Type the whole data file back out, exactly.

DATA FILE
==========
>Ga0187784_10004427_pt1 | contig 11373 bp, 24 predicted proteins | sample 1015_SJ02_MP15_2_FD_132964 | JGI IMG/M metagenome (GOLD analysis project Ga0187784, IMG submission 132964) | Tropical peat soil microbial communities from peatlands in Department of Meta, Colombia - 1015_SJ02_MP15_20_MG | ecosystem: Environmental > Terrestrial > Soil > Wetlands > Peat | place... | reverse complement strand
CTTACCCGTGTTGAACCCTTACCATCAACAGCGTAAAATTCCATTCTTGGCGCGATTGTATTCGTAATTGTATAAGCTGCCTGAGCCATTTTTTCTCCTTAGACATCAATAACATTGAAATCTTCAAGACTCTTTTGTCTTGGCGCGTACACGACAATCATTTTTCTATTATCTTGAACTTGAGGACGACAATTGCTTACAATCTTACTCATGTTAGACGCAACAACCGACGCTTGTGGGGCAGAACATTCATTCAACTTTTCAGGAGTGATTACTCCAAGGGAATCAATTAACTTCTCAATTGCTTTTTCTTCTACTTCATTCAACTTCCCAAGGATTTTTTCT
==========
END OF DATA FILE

>Ga0187784_10004427_pt1 | contig 11373 bp, 24 predicted proteins | sample 1015_SJ02_MP15_2_FD_132964 | JGI IMG/M metagenome (GOLD analysis project Ga0187784, IMG submission 132964) | Tropical peat soil microbial communities from peatlands in Department of Meta, Colombia - 1015_SJ02_MP15_20_MG | ecosystem: Environmental > Terrestrial > Soil > Wetlands > Peat | place... | reverse complement strand
CTTACCCGTGTTGAACCCTTACCATCAACAGCGTAAAATTCCATTCTTGGCGCGATTGTATTCGTAATTGTATAAGCTGCCTGAGCCATTTTTTCTCCTTAGACATCAATAACATTGAAATCTTCAAGACTCTTTTGTCTTGGCGCGTACACGACAATCATTTTTCTATTATCTTGAACTTGAGGACGACAATTGCTTACAATCTTACTCATGTTAGACGCAACAACCGACGCTTGTGGGGCAGAACATTCATTCAACTTTTCAGGAGTGATTACTCCAAGGGAATCAATTAACTTCTCAATTGCTTTTTCTTCTACTTCATTCAACTTCCCAAGGATTTTTTCT